The Sneaky Spats of Sneaking for Sneaky Sneaks

The Sneaky Spats of Sneaking slipped into the TF2 universe on the slick shoes of the Spy on seventeenth May 2012. Spats are traditionally used to protect shoes from mud and water, so this supposedly allows a sly Spy to slither among the ranks of enemies through harsh terrain with nary a scratch on the smooth leather. The slippery rogue will have an untarnished pair of shoes fit for the dance floor after a frenzy of stabs and slashes when he swings by the nightclub later that evening,

Spats fit for a suave charmer. For comparison, a less classy Spy without adequate shoe protection on the left.

The Slippery Spats of Slipping is a layer of white leather over the Spy’s default shoes with a row of three dark grey buttons on the outer side of the shoes. As mention above, spats are used to keep shoes clean. However, considering how the shoes look perfectly fine and pristine after a short visit to the Resupply Cabinet even after setting the Spy on fire, it might be more of a fashion statement rather than for a practical purpose, just like every other cosmetic item in the game. Although I shudder to think what kind of fashion statement anyone wearing the Creature’s Grin is trying to make. Near-lethal body mutilation?

I don’t get it. Why does Pyro get the most adorable AND the most horrifying cosmetics?

This, along with the Couvre Corner are one of those cosmetics that are extremely subtle, in sharp contrast to cosmetics like the Potassium Bonnett. In fact, you could be forgiven for not noticing them and thinking that said Spy was just poor and Irish. The Shaky Spats of Shaking is really, really hard to notice as it is on the feet. Despite what your shoes salesman might tell you, no one is going to look at your shoes on the battlefield, especially when most of the time, you are either disguised, invisible, or behind someone’s back ready to stab.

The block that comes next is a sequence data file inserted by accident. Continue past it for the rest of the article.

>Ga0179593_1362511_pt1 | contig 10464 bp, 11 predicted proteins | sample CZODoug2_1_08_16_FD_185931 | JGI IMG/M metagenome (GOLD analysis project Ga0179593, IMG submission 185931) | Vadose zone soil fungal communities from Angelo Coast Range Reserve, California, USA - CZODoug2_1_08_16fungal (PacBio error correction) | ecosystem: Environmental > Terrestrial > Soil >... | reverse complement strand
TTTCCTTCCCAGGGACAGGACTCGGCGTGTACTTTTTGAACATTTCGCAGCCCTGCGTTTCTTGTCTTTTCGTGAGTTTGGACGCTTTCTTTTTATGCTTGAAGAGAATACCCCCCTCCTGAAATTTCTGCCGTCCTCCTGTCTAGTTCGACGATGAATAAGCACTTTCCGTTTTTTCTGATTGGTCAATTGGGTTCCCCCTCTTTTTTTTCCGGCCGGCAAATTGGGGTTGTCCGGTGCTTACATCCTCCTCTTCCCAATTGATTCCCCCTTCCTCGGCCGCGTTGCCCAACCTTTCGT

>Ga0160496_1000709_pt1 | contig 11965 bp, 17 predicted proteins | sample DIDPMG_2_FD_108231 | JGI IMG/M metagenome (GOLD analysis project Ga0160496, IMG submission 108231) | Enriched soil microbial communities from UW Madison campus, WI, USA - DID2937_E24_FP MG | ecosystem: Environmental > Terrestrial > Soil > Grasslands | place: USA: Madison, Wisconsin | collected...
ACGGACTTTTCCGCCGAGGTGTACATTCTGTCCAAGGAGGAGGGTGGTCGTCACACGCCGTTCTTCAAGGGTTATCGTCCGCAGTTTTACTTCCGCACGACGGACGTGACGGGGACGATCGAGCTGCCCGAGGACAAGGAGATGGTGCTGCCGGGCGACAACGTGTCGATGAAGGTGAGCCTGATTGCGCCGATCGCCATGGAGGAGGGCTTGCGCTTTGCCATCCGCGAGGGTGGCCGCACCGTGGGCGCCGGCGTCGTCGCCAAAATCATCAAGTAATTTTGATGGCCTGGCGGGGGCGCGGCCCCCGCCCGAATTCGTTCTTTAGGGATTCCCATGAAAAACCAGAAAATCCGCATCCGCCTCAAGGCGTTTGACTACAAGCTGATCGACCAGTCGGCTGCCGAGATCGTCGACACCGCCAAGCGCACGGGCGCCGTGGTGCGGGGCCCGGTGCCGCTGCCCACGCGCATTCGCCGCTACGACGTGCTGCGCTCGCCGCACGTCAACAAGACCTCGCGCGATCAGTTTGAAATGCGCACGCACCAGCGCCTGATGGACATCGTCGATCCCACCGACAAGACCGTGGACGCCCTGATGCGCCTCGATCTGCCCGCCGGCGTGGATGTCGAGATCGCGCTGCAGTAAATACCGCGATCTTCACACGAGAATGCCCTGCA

Thus, I can’t really give loadout suggestions for this thing. It’s a nice little cosmetic for rounding off two-cosmetics cosmetic loadout if you don’t want to leave a cosmetic slot blank, since it’s really unobtrusive. In general it shouldn’t conflict with any cosmetic loadout since it is just a simple layer of material over the Spy’s shoes. And if there are any cosmetics you’re building a loadout around, you can paint it so that the colour scheme is consistent with it as well. Its subtlety gave it a lot more flexibility than probably any other cosmetic that exists now and in the future.

Proudly sponsored by whatever big-name crayon company out there.

Some of you might ask, what happens if you paint it black?

The three buttons on each shoe are still visible, and there is still a distinct layer although it’s the same colour as the shoe. But let’s face it, painting it black makes a barely visible cosmetic practically invisible. Just … just don’t. If you need it to be black you can just not equip the Squeaky Spats of Squeaking. And I probably will not need to explain why it’s a bad idea to paint it white. To put it this way, it’s like giving Pyro an unlock that grants him afterburn immunity.

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